Pamela Tamarkin Reis Hendrickson Pub 2002-08-01

This volume is a collection of articles published in various scholarly journals between 1991 and 2002. Reis, who is described on the book jacket as “an independent student of the Bible” writes in a casual, personal style that mixes anecdotes with scholarly argumentation. The approach is refreshing and makes the reader feel as if he is sitting across from Reis in a coffee shop.

After an introduction in which the author explains her approach eleven essays are included: “Rashomon and the Biblical Creation Narratives,” “What Cain Said: A Note on Genesis 4:8,” “Take My Wife, Please: On the Utility of the Wife/Sister Motif,” “Hagar Requited,” “Dead Men Tell No Tales: On the Motivation of Joseph’s Brothers,” “The Bridegroom of Blood: A New Reading,” “Spoiled Child: A Fresh Look at Jephthah’s Daughter,” “Collusion at Nob: A New Reading of 1 Samuel 21–22,” “Eating the Blood: Saul and the Witch of Endor,” “Cupidity and Stupidity: Woman’s Agency and the ‘Rape’ of Tamar,” and “Vindicating God: Another Look at 1 Kings 13.”

Reis does indeed take a “fresh look” at several texts. In the final sentence of her introduction she addresses the reader as follows: “I hope that you are persuaded, or at least provoked, by the arguments I present here” (p. 14). The volume certainly fulfills her wish. Her analyses are sometimes persuasive, but always creative and provocative. Some readers will label them radical and in some cases farfetched.

In the first essay, on Genesis 1–2, Reis challenges and even rejects the traditional source critical approach to the Creation accounts. At the same time, she discards the traditional conservative approach that seeks to harmonize the accounts. Reflecting a dialogical hermeneutic that is becoming increasingly popular in studies on biblical narratives, Reis argues that the accounts are purposely conflicting. She cites parallels from modern literature and film and then writes that “an author can speak in many voices, vary vocabulary, tell essentially the same story in conflicting ways, and keep his audience engaged for millennia” (p. 26). As if anticipating the criticism that she is imposing modern genre categories on ancient texts, she appeals to Ecclesiastes 1:9.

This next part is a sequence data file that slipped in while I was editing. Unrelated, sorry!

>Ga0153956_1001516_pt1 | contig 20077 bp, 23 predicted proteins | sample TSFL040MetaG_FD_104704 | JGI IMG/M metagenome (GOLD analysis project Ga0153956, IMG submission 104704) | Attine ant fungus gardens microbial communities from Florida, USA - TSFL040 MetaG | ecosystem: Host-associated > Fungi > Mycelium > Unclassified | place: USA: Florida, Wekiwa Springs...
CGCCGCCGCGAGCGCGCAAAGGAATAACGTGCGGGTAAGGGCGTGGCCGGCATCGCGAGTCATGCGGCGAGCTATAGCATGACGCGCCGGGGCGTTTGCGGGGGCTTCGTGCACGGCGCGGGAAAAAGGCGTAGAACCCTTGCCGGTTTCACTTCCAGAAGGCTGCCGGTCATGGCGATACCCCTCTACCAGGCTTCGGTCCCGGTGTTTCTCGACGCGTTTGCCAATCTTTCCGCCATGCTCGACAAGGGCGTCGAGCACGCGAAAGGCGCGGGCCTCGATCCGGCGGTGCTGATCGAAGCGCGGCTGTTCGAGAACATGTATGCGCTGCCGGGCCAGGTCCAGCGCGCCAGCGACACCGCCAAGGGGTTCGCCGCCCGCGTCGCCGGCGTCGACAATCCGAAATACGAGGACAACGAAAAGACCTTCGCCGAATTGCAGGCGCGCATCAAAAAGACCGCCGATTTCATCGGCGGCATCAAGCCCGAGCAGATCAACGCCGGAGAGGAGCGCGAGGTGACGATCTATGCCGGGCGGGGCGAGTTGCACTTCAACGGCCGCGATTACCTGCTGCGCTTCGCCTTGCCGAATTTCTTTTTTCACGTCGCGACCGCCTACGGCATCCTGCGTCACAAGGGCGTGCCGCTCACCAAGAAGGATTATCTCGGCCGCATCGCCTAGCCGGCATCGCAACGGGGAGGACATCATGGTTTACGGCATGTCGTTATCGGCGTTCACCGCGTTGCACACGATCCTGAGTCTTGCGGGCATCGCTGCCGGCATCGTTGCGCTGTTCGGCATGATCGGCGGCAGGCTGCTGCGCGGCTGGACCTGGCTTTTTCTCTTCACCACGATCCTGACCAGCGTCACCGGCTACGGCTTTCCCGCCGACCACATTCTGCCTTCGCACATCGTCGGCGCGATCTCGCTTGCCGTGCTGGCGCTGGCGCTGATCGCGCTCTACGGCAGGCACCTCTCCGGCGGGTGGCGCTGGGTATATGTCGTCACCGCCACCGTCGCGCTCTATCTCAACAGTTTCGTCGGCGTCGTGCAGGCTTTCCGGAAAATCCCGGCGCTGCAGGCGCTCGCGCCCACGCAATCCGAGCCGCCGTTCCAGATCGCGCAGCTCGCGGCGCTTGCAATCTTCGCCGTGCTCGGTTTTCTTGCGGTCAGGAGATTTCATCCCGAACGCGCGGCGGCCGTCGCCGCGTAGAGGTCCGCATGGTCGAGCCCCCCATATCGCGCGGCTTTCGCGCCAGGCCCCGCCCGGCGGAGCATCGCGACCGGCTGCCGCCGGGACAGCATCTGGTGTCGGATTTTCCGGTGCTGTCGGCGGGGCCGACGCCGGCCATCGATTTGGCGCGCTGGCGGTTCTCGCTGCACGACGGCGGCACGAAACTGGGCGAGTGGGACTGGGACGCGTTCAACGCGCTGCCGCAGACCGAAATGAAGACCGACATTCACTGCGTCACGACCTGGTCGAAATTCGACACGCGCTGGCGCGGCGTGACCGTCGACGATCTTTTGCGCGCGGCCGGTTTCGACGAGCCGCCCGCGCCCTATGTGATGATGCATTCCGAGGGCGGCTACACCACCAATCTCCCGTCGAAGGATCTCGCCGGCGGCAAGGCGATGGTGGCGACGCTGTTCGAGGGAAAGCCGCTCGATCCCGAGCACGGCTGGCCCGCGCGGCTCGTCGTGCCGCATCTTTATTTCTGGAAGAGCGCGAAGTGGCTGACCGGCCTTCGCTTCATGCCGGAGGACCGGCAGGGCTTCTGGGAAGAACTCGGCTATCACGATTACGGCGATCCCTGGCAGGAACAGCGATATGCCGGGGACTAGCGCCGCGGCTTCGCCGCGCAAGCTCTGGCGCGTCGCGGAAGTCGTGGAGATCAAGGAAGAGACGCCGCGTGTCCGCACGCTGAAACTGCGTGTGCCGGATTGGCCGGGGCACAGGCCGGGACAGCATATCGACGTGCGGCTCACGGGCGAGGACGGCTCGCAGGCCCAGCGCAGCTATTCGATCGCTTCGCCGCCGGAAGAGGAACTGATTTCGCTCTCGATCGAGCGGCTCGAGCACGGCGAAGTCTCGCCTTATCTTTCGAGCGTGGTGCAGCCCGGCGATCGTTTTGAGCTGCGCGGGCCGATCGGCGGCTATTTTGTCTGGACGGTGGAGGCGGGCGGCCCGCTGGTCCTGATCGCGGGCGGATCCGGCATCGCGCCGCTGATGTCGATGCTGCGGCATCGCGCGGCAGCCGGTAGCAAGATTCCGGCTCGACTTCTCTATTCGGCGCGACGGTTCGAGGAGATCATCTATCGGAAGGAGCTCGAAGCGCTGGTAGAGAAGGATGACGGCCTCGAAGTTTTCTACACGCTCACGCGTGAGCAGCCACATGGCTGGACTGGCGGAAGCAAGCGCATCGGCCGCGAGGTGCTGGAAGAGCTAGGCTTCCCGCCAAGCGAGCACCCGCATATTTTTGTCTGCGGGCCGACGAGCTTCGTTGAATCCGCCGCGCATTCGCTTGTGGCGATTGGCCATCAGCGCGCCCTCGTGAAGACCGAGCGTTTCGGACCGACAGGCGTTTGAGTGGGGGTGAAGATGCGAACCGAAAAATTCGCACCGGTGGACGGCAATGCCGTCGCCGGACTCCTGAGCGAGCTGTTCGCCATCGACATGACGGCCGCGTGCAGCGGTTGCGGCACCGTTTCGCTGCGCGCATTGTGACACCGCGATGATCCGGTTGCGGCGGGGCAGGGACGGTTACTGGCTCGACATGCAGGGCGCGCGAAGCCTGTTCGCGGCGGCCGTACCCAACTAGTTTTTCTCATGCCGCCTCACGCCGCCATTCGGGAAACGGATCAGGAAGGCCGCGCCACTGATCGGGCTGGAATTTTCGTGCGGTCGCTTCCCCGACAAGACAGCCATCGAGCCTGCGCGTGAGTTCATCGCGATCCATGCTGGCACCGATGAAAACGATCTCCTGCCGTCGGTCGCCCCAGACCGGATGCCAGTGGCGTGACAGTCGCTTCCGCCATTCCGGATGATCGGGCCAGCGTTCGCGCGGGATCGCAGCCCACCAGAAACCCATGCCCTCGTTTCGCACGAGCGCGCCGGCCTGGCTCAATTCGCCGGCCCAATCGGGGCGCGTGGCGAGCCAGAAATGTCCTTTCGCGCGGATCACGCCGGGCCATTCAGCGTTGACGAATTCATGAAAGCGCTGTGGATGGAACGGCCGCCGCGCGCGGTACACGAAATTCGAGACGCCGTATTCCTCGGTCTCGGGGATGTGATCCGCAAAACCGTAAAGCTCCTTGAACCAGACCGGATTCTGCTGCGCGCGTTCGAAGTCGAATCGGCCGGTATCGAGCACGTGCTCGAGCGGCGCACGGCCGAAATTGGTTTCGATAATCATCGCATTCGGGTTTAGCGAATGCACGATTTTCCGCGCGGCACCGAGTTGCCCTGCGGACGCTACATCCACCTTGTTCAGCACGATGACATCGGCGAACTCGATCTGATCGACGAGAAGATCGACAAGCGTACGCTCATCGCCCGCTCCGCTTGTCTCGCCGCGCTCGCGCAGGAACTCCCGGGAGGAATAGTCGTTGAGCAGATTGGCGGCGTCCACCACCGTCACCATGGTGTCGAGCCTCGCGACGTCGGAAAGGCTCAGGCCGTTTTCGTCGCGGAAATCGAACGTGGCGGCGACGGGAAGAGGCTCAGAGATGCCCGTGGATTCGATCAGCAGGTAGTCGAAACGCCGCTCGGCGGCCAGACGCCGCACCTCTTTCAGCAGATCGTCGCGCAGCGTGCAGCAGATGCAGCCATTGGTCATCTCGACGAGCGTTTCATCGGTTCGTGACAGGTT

Reis’s study of Saul’s visit to the witch of Endor is engaging and insightful in many ways. Scholars have struggled to explain why the witch responded as she did when Samuel appeared. Why did she recognize Saul as her client at this point, but not earlier when he requested that she conjure up Samuel? Reis offers a reasonable explanation: “As an effective prophet of God and a celebrity in life, Samuel’s ghost must have been frequently sought in vain by an anxious populace on the brink of war. He would allow himself to be raised only by those to whom he had strong emotional ties” (p. 155). After showing that Samuel was strongly attached to Saul at the emotional level, she concludes, “The witch of Endor, amazed to see Samuel actually rise to [her] summons, knows that her tall client is Samuel’s beloved king” (p. 156).

In her study of Jephthah’s vow Reis proposes that Jephthah vowed to offer the first servant who met him as if he or she were a burnt offering. In other words the language is metaphorical (p. 114). In her view Jephthah was trying to motivate the men of Gilead to support him in the upcoming battle. He promised to dedicate a servant to the Lord in the sense that he would pay a redemption price for the person, releasing him or her from the ordinary responsibilities of work. (For a woman this would include the “work” of bearing children.) By showing his willingness to absorb such a financial loss, Jephthah was demonstrating to the Gileadites that he was a generous man, willing to share the spoils of victory with his men, and he was also suggesting that the victory would prove to be lucrative. There would be plenty of servants among the spoil, making it easy to replace the one dedicated (pp. 114–15). According to Reis Jephthah's daughter knew about the vow and purposely greeted him first. Why? Reis suggests that Jephthah’s daughter may have acted in order “to defy convention and continue to be the one and only love of an extremely indulgent father than become some man’s first wife” (p. 126).

When her father responded in anger, she decided to undo the consequences. She made a foray into the mountains to appeal to local pagan gods to intervene on her behalf, but to no avail. In this scenario Israelite women do not mourn what happened to Jephthah’s daughter (Judg. 11:40); they celebrate “her choice of independence and self-determination” and triumph in “one young woman’s achievement of autonomy” and “her success in shaping her own life” (p. 127). Reis’s proposed explanation for Jephthah’s daughter’s motivation transforms a typical ancient Israelite girl into a very modern, Westernized-looking spoiled brat who manages to escape the responsibilities of work and childbearing and in so doing becomes the poster child for her fellow feminists! Reis’s radical interpretation is fresh, but to this reviewer it is farfetched.